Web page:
[ kon-si-kreyt ]
/ ˈkɒn sɪˌkreɪt /

verb (used with object), con·se·crat·ed, con·se·crat·ing.

to make or declare sacred; set apart or dedicate to the service of a deity: to consecrate a new church building.
to make (something) an object of honor or veneration; hallow: a custom consecrated by time.
to devote or dedicate to some purpose: a life consecrated to science.
to admit or ordain to a sacred office, especially to the episcopate.
to change (bread and wine) into the Eucharist.


consecrated; sacred.

Nearby words

  1. conscript,
  2. conscript fathers,
  3. conscriptee,
  4. conscription,
  5. conscriptionist,
  6. consecration,
  7. consecution,
  8. consecutive,
  9. consecutive anophthalmia,
  10. consensual

Origin of consecrate

1325–75; Middle English consecraten < Latin consecrātus (past participle of consecrāre), equivalent to con- con- + -secr- (variant, in non-initial syllables, of sacer) sacred, holy + -ātus -ate1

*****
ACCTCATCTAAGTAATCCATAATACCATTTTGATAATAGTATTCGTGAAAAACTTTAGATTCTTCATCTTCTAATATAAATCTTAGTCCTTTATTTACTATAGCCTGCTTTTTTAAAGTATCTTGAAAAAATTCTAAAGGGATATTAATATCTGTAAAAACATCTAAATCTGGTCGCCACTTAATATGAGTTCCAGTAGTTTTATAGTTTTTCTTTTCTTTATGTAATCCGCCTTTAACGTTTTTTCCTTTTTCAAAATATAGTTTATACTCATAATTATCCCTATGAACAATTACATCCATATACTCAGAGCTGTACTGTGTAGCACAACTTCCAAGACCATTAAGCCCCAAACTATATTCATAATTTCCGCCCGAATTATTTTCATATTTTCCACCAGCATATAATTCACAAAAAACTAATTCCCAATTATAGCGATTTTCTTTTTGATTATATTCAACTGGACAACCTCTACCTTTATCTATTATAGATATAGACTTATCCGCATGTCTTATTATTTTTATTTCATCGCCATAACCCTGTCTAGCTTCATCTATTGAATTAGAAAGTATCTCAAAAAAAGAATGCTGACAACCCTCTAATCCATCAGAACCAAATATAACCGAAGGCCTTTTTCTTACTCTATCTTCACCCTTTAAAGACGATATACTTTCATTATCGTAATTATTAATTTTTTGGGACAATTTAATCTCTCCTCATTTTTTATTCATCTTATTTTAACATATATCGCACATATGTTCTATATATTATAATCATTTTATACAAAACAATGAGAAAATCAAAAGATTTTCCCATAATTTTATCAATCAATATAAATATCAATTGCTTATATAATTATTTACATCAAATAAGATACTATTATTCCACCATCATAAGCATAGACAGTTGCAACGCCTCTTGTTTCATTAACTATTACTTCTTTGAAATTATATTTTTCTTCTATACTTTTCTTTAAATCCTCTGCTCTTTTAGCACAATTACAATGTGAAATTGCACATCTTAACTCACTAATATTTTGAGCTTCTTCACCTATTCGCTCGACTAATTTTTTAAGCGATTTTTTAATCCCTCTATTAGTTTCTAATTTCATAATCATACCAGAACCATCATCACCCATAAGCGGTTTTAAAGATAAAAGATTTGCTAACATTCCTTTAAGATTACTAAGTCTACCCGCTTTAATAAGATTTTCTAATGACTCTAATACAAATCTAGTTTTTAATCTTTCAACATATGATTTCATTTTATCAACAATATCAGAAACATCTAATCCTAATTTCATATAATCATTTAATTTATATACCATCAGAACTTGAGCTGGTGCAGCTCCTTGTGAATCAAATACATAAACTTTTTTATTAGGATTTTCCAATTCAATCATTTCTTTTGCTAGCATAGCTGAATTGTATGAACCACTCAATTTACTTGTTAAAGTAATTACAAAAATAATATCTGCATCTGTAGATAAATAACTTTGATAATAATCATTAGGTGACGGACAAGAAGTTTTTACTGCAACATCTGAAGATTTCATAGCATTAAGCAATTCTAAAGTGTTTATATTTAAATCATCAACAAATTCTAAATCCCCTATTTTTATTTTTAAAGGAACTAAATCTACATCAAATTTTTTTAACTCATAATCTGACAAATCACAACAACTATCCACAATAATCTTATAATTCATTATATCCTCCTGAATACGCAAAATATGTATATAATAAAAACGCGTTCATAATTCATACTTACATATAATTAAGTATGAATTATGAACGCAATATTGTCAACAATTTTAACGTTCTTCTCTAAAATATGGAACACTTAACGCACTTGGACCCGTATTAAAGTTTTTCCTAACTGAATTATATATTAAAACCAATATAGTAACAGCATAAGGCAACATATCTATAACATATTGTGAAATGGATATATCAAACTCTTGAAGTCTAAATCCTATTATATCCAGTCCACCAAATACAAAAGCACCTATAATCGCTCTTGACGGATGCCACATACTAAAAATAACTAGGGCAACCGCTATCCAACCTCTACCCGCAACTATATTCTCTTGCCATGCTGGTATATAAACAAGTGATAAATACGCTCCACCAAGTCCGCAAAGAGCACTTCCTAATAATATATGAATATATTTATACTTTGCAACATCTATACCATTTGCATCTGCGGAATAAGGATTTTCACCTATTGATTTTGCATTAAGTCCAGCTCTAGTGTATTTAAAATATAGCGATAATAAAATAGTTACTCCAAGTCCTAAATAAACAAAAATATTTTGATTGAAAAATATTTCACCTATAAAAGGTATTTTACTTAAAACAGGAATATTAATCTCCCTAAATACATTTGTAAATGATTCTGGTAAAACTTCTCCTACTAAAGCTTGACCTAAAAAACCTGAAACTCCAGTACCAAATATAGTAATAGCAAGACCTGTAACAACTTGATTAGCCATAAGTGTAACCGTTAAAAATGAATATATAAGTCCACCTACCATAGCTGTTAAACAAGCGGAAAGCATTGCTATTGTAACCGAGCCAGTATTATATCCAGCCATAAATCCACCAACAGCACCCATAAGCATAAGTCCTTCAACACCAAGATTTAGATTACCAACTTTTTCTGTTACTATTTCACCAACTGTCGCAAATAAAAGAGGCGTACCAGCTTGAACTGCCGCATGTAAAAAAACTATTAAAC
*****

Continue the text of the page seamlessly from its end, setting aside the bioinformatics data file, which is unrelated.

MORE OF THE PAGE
SYNONYMS FOR consecrate
ANTONYMS FOR consecrate

Related forms

Synonym study

3. See devote. Unabridged Based on the Random House Unabridged Dictionary, © Random House, Inc. 2019

British Dictionary definitions for deconsecrate


/ (diːˈkɒnsɪˌkreɪt) /


(tr) to transfer (a church) to secular use
Derived Formsdeconsecration, noun


/ (ˈkɒnsɪˌkreɪt) /

verb (tr)

to make or declare sacred or holy; sanctify
to dedicate (one's life, time, etc) to a specific purpose
to ordain (a bishop)
Christianity to sanctify (bread and wine) for the Eucharist to be received as the body and blood of Christ
to cause to be respected or revered; veneratetime has consecrated this custom


archaic consecrated
Derived Formsconsecration, nounconsecrator, nounconsecratory (ˌkɒnsɪˈkreɪtərɪ) or consecrative, adjective

Word Origin for consecrate

C15: from Latin consecrāre, from com- (intensive) + sacrāre to devote, from sacer sacred

Collins English Dictionary - Complete & Unabridged 2012 Digital Edition © William Collins Sons & Co. Ltd. 1979, 1986 © HarperCollins Publishers 1998, 2000, 2003, 2005, 2006, 2007, 2009, 2012

Word Origin and History for deconsecrate



late 14c., from Latin consecratus, past participle of consecrare "to make holy, devote," from com- "together" (see com-) + sacrare (see sacred). Related: Consecrated; consecrating.

Online Etymology Dictionary, © 2010 Douglas Harper